Andrzej Wajda's biographical film is a moving, heartbreaking and important film showcasing Dr. Janusz Korczak from the rumor of a pending war, losing his radio show and eventually being in charge of the 200 children in his orphanage, up to the day they received orders for deportation to the extermination camp.

The film captures the despair as seen in the eyes of the children of the orphanage, and his staff, Wajda's film also shows us the the challenges that Korczak and his staff had in order to care for the dying children in the orphanage, the lack of money and the doctor staying firm in not accepting the Nazi status quo.


"Korczak" is presented in 1080p High Definition (1:66:1 anamorphic widescreen) black and white. The original negative source was definitely in good shape as the clarity of the film looks amazing. There were some artifacts but for the most part, the film was sharp with whites and grays well-contrast and black levels being inky and deep. Kino Lorber is known for not tweaking their Blu-ray releases and for the most part, people should enjoy how this film looks in HD. It looks great on Blu-ray!


"Korczak" is presented in Polish monaural LPCM 1.0 with English subtitles. The film is primarily a dialogue-driven film with some moments of crowd ambiance and gunshot with occasional music. While watching the film, I heard no hiss or any audio problems whatsoever.


"Korczak" comes with a trailer and stills gallery.


"Korczak" is a powerful film that highlights one of the well-known humanitarians of the holocaust.

Where monuments of Dr. Janusz Korczak is seen in Warsaw, of him holding the hands of children. He has left a legacy showcasing one man's refusal to adapt to the enemy's status quo, he was a man who also was unselfish. Knowing he could escape and live a free life away from Nazi Germany, he didn't.

He was a man that was compassionate to the children and he, along with his staff were not going to abandon them. It was his sense of responsibility and honor which he would be remembered for.

It's important to note that while the film is titled "Korczak", it's not a film meant to glorify the man. What makes this film so important is that Andrzej Wajda gives us a visual of how badly things were for Polish Jews. From extermination to being beaten, we see how children had to survive at the orphanage, as some tried to bring back potatoes or food for the orphanage which was becoming depleted of its funds. It's the setting and despair that Wajda wants people to see. And how one man, still remained to stay true to himself and what he believes is right.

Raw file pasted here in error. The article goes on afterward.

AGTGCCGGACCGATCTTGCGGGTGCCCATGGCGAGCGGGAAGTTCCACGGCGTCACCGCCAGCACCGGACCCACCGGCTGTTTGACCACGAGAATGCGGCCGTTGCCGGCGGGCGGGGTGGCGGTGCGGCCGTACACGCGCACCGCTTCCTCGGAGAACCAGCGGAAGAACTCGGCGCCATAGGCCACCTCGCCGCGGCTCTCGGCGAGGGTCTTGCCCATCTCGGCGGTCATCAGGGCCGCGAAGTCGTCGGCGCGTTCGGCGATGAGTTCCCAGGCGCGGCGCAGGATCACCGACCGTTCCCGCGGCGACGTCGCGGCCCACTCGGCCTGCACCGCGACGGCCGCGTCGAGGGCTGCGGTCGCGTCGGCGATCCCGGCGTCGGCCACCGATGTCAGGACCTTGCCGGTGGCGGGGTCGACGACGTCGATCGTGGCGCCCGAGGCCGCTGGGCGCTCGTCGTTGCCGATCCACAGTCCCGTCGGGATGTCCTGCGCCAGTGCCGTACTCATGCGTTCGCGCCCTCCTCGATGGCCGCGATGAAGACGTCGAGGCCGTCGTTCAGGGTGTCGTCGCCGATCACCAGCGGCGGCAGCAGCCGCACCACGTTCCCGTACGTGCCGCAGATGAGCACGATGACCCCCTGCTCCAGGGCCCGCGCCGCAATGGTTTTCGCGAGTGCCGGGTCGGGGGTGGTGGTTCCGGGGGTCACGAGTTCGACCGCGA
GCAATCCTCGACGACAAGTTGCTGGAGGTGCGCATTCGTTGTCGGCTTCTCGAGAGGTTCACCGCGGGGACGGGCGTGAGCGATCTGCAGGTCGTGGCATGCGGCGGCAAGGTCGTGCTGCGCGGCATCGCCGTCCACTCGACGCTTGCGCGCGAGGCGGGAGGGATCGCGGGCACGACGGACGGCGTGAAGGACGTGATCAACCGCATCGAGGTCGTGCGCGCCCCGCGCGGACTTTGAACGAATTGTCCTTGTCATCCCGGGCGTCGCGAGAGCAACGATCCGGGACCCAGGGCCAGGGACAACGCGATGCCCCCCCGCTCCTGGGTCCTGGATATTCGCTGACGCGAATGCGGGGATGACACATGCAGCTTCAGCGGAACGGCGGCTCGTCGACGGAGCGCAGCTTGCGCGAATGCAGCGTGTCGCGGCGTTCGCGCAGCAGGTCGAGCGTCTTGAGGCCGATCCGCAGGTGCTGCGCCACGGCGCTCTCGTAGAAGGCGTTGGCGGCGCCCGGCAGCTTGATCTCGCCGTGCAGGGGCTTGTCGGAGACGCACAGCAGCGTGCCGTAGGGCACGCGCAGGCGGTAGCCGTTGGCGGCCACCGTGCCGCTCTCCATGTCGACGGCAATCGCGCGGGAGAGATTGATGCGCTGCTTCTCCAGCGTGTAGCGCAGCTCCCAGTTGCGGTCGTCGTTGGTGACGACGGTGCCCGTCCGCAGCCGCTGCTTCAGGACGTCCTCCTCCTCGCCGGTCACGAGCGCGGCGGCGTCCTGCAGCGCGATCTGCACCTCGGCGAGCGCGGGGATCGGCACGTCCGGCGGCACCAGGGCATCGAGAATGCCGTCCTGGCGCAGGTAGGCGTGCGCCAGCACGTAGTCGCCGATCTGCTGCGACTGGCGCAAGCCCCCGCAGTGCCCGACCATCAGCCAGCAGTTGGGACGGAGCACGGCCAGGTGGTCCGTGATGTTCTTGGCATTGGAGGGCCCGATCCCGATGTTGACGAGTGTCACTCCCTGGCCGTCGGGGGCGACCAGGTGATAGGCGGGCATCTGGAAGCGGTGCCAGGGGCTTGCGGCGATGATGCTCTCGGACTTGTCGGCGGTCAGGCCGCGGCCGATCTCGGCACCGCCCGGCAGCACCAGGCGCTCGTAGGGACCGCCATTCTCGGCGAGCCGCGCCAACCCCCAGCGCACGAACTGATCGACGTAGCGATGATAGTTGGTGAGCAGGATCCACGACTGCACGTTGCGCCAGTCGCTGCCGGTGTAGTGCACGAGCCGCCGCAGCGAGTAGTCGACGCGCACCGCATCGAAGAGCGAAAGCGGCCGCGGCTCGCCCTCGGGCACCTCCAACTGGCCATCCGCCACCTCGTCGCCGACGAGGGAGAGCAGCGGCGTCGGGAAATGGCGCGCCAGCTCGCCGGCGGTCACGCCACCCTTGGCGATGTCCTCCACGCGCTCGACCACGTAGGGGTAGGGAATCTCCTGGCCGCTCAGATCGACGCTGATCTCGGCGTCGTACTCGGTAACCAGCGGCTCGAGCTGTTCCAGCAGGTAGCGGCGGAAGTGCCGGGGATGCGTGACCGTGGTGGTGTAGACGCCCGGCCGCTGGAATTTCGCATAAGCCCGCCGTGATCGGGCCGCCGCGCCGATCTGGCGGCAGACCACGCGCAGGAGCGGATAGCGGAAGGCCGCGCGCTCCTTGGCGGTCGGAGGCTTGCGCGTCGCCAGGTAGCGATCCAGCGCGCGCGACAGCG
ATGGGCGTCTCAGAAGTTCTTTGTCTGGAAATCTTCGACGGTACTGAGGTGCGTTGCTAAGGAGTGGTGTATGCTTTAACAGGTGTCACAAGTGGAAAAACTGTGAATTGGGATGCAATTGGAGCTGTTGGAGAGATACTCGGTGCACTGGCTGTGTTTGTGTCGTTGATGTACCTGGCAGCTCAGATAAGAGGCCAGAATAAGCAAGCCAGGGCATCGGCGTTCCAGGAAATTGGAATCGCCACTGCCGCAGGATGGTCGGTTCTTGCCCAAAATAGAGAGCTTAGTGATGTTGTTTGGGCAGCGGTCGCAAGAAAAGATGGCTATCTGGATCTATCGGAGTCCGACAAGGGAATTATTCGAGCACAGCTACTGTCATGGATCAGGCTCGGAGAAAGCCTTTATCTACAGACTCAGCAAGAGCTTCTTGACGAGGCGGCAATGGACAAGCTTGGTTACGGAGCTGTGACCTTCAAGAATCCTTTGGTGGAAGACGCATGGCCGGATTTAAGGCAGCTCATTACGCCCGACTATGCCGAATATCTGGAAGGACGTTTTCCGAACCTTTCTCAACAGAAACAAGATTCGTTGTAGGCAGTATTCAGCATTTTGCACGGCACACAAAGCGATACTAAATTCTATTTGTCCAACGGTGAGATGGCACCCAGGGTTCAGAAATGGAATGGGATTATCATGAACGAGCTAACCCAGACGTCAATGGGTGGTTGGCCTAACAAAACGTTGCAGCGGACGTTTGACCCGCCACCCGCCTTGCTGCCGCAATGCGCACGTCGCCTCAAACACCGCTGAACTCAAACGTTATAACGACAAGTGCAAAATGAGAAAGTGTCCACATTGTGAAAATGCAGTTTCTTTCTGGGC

We see how the children were affected and feeling suicidal, we see how the staff had to deal with the deaths of children (who died of sickness or were shot by Nazi's as they tried to find supplies). Dr. Janusz Korczak was showcased as an honorable man with responsibility. Almost like father to these children but also a man pushed to the brink of despair. He knew that the children were fragile, and it would be up to him and the staff to earn the children's trust and that they would be there for them and not abandoned.

The portrayal of Dr. Janusz Korczak by Wojciech Pszoniak was fantastic Looking at pictures of Dr. Korczak, Pszoniak looked very similar in appearance but it everything else came together perfectly. It's one thing to have one child actor but to have many, especially to behave in fear, the child actors were able to play their parts with amazing efficacy. The set and costume design were also well-done and with the footage mixed with archival footage, "Korczak" seemed like it was a film made during that era.

As for the Blu-ray release, "Korczak" looks great considering the film is over 20-years-old. The picture quality features grays and whites that are well-contrast and black levels that are inky and deep. If anything, the film looks magnificent on Blu-ray and it's monaural lossless track is clear and no sign of hiss or crackling. While I wish there were interviews or an audio commentary included with the special features, the Blu-ray release of "Korczak" is probably the definitive version to own of this film at this time.

Steven Spielberg said of AndrzeJ Wajda's "Korczak" as "one of the most important European pictures about the holocaust."

I personally never knew the story of Janusz Korczak but after watching the film, I found Adrzej Wajda's film to be so powerful and moving, I found myself spending hours of researching and reading more about him, about his assistant Stefania Wilczynska and anything related to Dr. Korczak.

A moving and heartbreaking film about one doctor refusing to abandon 200 children during the Holocaust. Adrzej Wajda's "Korczak" is recommended!
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2 of 2 people found the following review helpful
on August 10, 2015
It's extremely difficult to understand why this film raised a specter of anti-Semitism on its release. Considering the arch-revisionism that has since swept Poland and east Europe it's utter nonsense to sneer at Wajda, a non-Jew, for attempting to deal with the most transcendent issues of life through Dr. Korczak's death. The film resonates with triumph, despite the last scene of illusionary liberation. There are a score of poignant moments throughout: Korczak's comfort of the boy who saw his mother wheeled off in a ghetto deathcart; the team leader who no longer wants to be a Jew and wishes to die; Korczak's delving into the depraved depths of ghetto collaborators - dealing with the Devil - to save his children. Perhaps the most significant scene is his watering of his window plant under the nose of his Nazi ghetto guard, who seems to sense the extremely subversive nature of the encounter and is about to unsling his rifle. The guard's confusion gets the better of him, and the doctor scores his small yet infinite victory over guard and ghetto.

Every bit as worthy - perhaps more so - as Hollywood Holocaustography with billion-dollar budgets and graphic bloodletting. Anyone sincerely interested in exploring the human as well as Jewish issues of the Holocaust must see this film.